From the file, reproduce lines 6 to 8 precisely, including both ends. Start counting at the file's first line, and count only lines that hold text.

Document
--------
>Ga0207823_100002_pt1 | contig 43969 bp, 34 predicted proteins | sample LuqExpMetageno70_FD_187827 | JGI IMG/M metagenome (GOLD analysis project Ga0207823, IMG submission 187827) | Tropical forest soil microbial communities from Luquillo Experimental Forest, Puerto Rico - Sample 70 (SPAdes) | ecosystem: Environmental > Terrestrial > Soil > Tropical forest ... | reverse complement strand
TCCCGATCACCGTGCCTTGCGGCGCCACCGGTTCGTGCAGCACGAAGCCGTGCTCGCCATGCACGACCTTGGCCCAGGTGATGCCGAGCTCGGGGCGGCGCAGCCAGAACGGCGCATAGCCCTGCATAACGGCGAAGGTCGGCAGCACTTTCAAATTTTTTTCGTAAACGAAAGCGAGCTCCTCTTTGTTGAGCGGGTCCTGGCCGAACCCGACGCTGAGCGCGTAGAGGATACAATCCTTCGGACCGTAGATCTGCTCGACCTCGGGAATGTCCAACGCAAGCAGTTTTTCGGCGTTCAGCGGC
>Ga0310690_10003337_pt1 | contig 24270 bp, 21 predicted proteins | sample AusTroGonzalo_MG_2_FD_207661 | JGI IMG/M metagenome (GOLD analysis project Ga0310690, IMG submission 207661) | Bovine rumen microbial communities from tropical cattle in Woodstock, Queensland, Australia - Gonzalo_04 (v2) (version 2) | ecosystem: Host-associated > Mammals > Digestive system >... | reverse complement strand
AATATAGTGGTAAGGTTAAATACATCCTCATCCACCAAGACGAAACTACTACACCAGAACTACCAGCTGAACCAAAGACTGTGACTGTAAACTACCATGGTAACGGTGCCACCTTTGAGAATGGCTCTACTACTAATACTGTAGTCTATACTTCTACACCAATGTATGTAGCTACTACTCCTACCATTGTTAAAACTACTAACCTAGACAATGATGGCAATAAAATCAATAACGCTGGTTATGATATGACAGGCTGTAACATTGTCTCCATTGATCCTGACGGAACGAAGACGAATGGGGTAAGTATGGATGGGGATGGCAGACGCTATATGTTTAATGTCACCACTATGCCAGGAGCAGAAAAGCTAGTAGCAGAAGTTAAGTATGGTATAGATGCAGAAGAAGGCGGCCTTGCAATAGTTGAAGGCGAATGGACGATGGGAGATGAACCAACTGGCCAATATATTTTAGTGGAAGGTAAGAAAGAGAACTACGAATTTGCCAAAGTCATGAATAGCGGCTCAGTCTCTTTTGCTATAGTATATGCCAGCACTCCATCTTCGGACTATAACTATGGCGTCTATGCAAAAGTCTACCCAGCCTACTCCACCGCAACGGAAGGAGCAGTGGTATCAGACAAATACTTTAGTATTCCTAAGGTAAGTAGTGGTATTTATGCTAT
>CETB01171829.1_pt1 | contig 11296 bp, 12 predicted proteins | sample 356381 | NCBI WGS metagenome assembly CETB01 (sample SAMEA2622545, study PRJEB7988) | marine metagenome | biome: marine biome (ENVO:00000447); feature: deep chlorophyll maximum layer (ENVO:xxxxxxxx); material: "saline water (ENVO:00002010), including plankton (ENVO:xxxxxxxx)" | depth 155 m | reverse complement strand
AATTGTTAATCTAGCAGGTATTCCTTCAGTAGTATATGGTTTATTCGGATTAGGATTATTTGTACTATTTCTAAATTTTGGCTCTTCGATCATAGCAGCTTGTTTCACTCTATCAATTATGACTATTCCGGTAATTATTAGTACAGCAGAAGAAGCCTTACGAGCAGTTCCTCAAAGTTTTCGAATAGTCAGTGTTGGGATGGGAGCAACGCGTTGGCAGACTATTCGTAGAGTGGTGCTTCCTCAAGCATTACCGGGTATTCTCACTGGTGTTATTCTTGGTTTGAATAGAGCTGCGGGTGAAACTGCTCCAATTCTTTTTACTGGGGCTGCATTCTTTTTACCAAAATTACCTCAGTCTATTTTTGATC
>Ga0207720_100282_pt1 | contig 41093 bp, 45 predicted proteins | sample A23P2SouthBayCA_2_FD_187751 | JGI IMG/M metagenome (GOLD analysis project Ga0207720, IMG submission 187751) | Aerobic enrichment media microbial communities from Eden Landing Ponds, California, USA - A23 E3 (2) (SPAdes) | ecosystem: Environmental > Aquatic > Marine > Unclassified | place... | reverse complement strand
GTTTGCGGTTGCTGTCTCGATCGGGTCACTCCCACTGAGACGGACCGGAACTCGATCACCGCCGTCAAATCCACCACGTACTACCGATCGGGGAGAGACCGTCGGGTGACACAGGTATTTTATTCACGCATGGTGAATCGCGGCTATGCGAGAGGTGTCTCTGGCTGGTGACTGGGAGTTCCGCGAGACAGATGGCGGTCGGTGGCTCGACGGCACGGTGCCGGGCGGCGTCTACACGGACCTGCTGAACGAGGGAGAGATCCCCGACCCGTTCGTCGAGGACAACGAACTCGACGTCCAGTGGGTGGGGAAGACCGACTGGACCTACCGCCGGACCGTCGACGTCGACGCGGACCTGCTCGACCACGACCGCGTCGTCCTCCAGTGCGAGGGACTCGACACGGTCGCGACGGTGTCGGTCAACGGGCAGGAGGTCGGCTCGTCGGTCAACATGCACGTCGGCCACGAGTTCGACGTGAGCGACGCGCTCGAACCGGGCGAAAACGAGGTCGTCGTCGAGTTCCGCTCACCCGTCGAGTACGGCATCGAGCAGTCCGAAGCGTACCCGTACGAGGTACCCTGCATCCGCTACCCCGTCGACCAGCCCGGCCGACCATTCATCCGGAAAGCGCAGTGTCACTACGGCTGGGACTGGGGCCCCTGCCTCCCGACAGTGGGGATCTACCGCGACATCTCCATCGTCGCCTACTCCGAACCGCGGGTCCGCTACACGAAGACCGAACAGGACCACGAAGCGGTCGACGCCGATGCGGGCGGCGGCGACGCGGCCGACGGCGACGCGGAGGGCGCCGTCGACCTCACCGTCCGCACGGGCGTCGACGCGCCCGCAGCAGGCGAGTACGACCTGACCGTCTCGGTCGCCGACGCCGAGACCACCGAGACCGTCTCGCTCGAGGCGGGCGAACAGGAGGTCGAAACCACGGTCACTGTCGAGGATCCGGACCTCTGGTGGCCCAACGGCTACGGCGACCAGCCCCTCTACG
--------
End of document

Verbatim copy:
AATTGTTAATCTAGCAGGTATTCCTTCAGTAGTATATGGTTTATTCGGATTAGGATTATTTGTACTATTTCTAAATTTTGGCTCTTCGATCATAGCAGCTTGTTTCACTCTATCAATTATGACTATTCCGGTAATTATTAGTACAGCAGAAGAAGCCTTACGAGCAGTTCCTCAAAGTTTTCGAATAGTCAGTGTTGGGATGGGAGCAACGCGTTGGCAGACTATTCGTAGAGTGGTGCTTCCTCAAGCATTACCGGGTATTCTCACTGGTGTTATTCTTGGTTTGAATAGAGCTGCGGGTGAAACTGCTCCAATTCTTTTTACTGGGGCTGCATTCTTTTTACCAAAATTACCTCAGTCTATTTTTGATC
>Ga0207720_100282_pt1 | contig 41093 bp, 45 predicted proteins | sample A23P2SouthBayCA_2_FD_187751 | JGI IMG/M metagenome (GOLD analysis project Ga0207720, IMG submission 187751) | Aerobic enrichment media microbial communities from Eden Landing Ponds, California, USA - A23 E3 (2) (SPAdes) | ecosystem: Environmental > Aquatic > Marine > Unclassified | place... | reverse complement strand
GTTTGCGGTTGCTGTCTCGATCGGGTCACTCCCACTGAGACGGACCGGAACTCGATCACCGCCGTCAAATCCACCACGTACTACCGATCGGGGAGAGACCGTCGGGTGACACAGGTATTTTATTCACGCATGGTGAATCGCGGCTATGCGAGAGGTGTCTCTGGCTGGTGACTGGGAGTTCCGCGAGACAGATGGCGGTCGGTGGCTCGACGGCACGGTGCCGGGCGGCGTCTACACGGACCTGCTGAACGAGGGAGAGATCCCCGACCCGTTCGTCGAGGACAACGAACTCGACGTCCAGTGGGTGGGGAAGACCGACTGGACCTACCGCCGGACCGTCGACGTCGACGCGGACCTGCTCGACCACGACCGCGTCGTCCTCCAGTGCGAGGGACTCGACACGGTCGCGACGGTGTCGGTCAACGGGCAGGAGGTCGGCTCGTCGGTCAACATGCACGTCGGCCACGAGTTCGACGTGAGCGACGCGCTCGAACCGGGCGAAAACGAGGTCGTCGTCGAGTTCCGCTCACCCGTCGAGTACGGCATCGAGCAGTCCGAAGCGTACCCGTACGAGGTACCCTGCATCCGCTACCCCGTCGACCAGCCCGGCCGACCATTCATCCGGAAAGCGCAGTGTCACTACGGCTGGGACTGGGGCCCCTGCCTCCCGACAGTGGGGATCTACCGCGACATCTCCATCGTCGCCTACTCCGAACCGCGGGTCCGCTACACGAAGACCGAACAGGACCACGAAGCGGTCGACGCCGATGCGGGCGGCGGCGACGCGGCCGACGGCGACGCGGAGGGCGCCGTCGACCTCACCGTCCGCACGGGCGTCGACGCGCCCGCAGCAGGCGAGTACGACCTGACCGTCTCGGTCGCCGACGCCGAGACCACCGAGACCGTCTCGCTCGAGGCGGGCGAACAGGAGGTCGAAACCACGGTCACTGTCGAGGATCCGGACCTCTGGTGGCCCAACGGCTACGGCGACCAGCCCCTCTACG